Russian Diamond Mining Brings Violence and Environmental Degradation to the CAR
On the surface, Diamville SAU is a Central African company working in the diamond trade. But Diamville is more than that: It’s the front for a Russian operation selling diamonds from the Central African Republic to finance Russia’s ongoing invasion of Ukraine.
Diamville operates in the Central African Republic (CAR) under the umbrella of Russia’s Africa Corps, the mercenary group formerly known as the Wagner Group. Diamond mining is part of Russia’s strategy to extract valuable resources from African countries, often in exchange for providing military aid through Africa Corps.
Diamville took control of CAR’s diamond industry by using the mafia-like tactics Russian forces have used elsewhere in the country: Local traders sell to Diamville alone or face retribution.
The mining process typically relies on miners working by hand in oppressive conditions in open mines to find raw diamonds they can sell to Diamville, which then moves them onto the international market.
The work of artisanal miners is backbreaking and dangerous. Tunnel collapses are common, costing lives and limbs. Children as young as 12 go to the mines rather than school to help their families earn a living. The open-pit mines despoil the landscape through deforestation and pollute local water sources with runoff. Environmental rules, such as 61-meter buffers along rivers, are routinely ignored, according to environmental groups.
“Productivity and profitability take precedence over working conditions,” journalist Adama Bria wrote recently for the CAR’s Corbeau News. Miners report that Russian supervisors beat, kick, and threaten miners, and are particularly hard on children, Bria added.
CAR President Faustin-Archange Touadéra invited the Wagner Group into his country in 2018 to help put down a rebellion in the east. Wagner and its mining affiliate Lobaye Invest quickly began consolidating control of mining operations across the country to finance their operations while also laundering diamonds and gold on behalf of Russian President Vladimir Putin. Alrosa, another Russian diamond company, has also joined the CAR project.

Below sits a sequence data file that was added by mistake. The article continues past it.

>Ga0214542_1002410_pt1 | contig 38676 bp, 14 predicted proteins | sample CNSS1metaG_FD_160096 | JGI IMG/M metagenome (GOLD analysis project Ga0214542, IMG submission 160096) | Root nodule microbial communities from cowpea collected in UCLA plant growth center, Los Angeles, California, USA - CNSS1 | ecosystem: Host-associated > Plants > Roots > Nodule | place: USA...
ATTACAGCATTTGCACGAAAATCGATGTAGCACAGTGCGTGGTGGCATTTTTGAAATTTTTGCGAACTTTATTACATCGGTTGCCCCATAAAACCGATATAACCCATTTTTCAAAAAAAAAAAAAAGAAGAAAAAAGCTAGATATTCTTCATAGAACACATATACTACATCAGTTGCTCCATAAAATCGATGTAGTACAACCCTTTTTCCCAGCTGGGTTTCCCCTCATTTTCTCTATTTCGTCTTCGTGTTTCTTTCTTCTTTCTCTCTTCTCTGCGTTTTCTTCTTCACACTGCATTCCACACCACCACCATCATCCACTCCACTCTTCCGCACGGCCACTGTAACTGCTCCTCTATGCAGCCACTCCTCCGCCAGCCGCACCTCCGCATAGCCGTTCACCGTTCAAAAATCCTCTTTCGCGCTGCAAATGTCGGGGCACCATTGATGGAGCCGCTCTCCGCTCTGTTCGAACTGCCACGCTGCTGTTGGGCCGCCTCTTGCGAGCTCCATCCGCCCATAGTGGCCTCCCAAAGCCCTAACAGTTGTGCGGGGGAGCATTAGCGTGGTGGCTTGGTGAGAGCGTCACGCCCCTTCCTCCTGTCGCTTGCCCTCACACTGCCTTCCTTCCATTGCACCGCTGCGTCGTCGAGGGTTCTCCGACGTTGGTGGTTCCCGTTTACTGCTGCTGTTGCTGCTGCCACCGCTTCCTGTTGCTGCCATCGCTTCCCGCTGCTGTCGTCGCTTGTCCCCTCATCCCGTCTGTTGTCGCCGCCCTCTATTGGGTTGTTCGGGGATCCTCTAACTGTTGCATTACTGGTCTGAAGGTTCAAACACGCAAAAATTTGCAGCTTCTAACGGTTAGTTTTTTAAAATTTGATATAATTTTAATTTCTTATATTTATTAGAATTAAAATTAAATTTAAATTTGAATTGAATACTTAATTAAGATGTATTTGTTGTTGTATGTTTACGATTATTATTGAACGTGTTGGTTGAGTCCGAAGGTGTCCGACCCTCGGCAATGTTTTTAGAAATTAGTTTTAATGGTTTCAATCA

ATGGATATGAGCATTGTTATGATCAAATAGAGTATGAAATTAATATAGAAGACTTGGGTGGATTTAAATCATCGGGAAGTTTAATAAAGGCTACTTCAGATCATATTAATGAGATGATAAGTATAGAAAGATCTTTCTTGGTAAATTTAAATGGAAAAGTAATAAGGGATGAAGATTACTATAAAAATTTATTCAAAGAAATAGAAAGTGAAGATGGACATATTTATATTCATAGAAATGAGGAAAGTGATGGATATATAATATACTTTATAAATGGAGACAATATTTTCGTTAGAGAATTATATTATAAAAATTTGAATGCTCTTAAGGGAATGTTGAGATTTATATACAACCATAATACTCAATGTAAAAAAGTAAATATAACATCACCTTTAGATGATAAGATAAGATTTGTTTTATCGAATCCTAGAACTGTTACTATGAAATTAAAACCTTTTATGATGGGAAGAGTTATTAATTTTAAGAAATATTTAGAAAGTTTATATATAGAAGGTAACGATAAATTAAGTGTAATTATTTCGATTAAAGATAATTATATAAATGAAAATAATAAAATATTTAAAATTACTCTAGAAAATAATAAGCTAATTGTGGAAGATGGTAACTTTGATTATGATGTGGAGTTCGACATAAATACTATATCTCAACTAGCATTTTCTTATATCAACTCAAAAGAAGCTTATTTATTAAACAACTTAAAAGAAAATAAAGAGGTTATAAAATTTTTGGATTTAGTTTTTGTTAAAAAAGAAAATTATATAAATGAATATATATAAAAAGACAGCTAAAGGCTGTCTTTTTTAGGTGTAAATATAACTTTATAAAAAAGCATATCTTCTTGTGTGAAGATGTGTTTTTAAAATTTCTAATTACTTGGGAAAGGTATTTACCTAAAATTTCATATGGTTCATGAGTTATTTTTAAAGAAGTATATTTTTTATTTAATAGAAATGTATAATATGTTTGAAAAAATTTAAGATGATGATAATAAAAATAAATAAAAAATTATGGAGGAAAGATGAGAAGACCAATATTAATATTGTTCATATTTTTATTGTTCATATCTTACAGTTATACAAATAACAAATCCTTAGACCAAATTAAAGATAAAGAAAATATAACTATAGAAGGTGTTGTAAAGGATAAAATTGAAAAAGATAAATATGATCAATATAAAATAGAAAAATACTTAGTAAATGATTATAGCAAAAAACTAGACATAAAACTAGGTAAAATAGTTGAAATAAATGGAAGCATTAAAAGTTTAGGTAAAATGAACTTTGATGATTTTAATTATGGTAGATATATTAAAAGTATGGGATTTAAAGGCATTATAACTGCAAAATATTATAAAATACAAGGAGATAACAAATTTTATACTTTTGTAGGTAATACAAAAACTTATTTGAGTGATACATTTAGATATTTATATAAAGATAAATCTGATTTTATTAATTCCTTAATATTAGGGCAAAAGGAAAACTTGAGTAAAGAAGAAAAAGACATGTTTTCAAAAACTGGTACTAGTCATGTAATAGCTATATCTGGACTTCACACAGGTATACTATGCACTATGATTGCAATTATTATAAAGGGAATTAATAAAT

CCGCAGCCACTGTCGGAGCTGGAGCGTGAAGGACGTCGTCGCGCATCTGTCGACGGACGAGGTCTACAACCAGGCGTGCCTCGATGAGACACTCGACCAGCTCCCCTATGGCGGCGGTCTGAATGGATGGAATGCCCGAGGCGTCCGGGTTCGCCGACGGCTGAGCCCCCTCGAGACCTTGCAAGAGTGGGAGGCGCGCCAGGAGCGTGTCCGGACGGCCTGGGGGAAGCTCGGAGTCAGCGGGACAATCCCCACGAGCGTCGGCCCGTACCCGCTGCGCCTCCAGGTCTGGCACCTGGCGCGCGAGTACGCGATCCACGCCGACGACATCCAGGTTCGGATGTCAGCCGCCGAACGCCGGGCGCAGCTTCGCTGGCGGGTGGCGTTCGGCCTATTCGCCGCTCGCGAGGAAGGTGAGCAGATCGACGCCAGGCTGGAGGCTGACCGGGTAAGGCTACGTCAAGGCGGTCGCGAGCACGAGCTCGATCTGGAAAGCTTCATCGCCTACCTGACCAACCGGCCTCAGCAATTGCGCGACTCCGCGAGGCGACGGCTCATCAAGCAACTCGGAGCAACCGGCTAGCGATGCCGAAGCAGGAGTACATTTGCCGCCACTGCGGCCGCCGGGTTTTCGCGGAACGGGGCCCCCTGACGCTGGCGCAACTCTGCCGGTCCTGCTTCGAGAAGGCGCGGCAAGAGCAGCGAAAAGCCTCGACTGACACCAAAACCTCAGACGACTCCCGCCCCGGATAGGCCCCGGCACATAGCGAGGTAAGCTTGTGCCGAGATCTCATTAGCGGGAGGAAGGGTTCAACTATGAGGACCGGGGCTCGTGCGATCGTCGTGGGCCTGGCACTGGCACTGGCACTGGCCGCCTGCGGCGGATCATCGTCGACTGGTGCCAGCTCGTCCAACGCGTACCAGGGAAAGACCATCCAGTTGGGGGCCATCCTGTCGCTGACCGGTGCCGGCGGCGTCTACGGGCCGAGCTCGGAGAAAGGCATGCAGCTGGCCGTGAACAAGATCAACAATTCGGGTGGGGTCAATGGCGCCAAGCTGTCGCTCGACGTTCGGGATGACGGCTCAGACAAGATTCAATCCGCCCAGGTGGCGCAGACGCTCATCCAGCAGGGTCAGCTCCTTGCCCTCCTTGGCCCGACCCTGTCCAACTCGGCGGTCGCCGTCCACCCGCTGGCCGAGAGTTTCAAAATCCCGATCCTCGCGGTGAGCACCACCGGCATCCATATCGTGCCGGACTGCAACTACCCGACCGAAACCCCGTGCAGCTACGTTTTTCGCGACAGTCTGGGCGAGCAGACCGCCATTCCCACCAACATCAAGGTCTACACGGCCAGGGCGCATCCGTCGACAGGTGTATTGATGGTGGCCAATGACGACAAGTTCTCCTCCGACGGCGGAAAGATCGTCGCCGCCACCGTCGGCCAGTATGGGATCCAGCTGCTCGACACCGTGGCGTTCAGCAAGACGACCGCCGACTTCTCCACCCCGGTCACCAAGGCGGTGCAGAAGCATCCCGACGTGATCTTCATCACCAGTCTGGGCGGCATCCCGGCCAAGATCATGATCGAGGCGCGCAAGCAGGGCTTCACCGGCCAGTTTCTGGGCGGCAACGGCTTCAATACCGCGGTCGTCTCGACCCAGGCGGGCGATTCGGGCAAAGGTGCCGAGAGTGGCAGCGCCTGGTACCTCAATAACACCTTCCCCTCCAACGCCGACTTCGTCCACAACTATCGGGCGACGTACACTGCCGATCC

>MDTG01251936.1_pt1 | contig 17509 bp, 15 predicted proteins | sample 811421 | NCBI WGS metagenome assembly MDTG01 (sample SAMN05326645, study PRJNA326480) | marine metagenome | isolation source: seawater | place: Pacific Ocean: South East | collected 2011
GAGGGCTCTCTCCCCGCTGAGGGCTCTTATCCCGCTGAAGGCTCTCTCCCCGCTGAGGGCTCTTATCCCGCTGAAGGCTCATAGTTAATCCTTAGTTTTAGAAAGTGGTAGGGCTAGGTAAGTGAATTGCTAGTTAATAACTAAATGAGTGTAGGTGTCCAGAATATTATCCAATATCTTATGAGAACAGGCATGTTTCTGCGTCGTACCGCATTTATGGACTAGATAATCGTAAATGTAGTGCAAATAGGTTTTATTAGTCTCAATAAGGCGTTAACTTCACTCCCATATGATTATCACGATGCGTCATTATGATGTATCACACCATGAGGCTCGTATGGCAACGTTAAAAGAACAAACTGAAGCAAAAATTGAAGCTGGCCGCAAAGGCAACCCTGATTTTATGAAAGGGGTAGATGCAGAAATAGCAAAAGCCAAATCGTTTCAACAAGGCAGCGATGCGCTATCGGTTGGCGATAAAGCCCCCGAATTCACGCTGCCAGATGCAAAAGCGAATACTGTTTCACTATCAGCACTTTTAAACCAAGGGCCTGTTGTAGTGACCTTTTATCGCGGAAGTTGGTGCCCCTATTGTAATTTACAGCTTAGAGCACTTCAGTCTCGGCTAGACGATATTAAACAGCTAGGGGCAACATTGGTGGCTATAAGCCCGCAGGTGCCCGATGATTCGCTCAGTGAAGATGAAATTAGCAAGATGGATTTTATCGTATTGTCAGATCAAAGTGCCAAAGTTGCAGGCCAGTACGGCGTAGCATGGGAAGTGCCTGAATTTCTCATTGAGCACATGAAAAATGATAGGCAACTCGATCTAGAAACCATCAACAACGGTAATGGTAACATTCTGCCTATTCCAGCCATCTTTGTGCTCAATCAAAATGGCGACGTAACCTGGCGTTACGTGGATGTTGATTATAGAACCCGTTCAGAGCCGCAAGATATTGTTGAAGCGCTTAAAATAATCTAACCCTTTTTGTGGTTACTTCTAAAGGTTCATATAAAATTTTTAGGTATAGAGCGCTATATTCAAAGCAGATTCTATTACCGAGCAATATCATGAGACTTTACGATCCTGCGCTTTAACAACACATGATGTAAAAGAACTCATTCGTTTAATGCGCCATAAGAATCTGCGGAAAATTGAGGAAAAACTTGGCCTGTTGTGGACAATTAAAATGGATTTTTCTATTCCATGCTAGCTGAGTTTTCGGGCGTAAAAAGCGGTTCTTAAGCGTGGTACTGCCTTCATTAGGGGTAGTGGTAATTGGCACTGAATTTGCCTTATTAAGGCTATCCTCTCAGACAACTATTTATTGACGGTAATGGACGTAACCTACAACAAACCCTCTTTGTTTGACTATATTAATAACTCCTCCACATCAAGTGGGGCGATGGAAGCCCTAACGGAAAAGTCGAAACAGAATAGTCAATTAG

Diamonds from the CAR are high quality, but the long-running rebellion in the eastern part of the country has put diamonds from there off-limits to the international market under the Kimberley Process, a set of rules intended to guard against so-called “blood diamonds” or conflict diamonds — diamonds whose sale funds combatants. Diamonds from western CAR, where Diamville operates, can be sold internationally under the Kimberley Process.
Diamville diamonds, produced by Russian mines where African miners report human rights abuses, slip through the Kimberley Process, according to Amnesty International. Critics say Russians benefit from a loophole because their diamonds aren’t tied directly to rebellion, despite financing the invasion of Ukraine. Beyond that, diamonds that might violate Kimberley need only to be smuggled across the porous border with the Democratic Republic of the Congo to be relabeled as Congolese diamonds free of Kimberley Process restrictions.
International attempts to have Russian diamonds banned under the Kimberley Process have fallen short. In November 2023, Russia blocked an attempt to revise the Kimberley Process rules on “blood diamonds” with help from the CAR, Belarus and Kyrgyzstan.
Observers say the Kimberley Process needs to take into consideration diamonds whose production finances for broader international conflicts.
“The mining of diamonds to finance international conflicts must also be included in this definition, as it represents a significant threat to global stability and security,” journalist Alvin Aboudou wrote recently in The South African.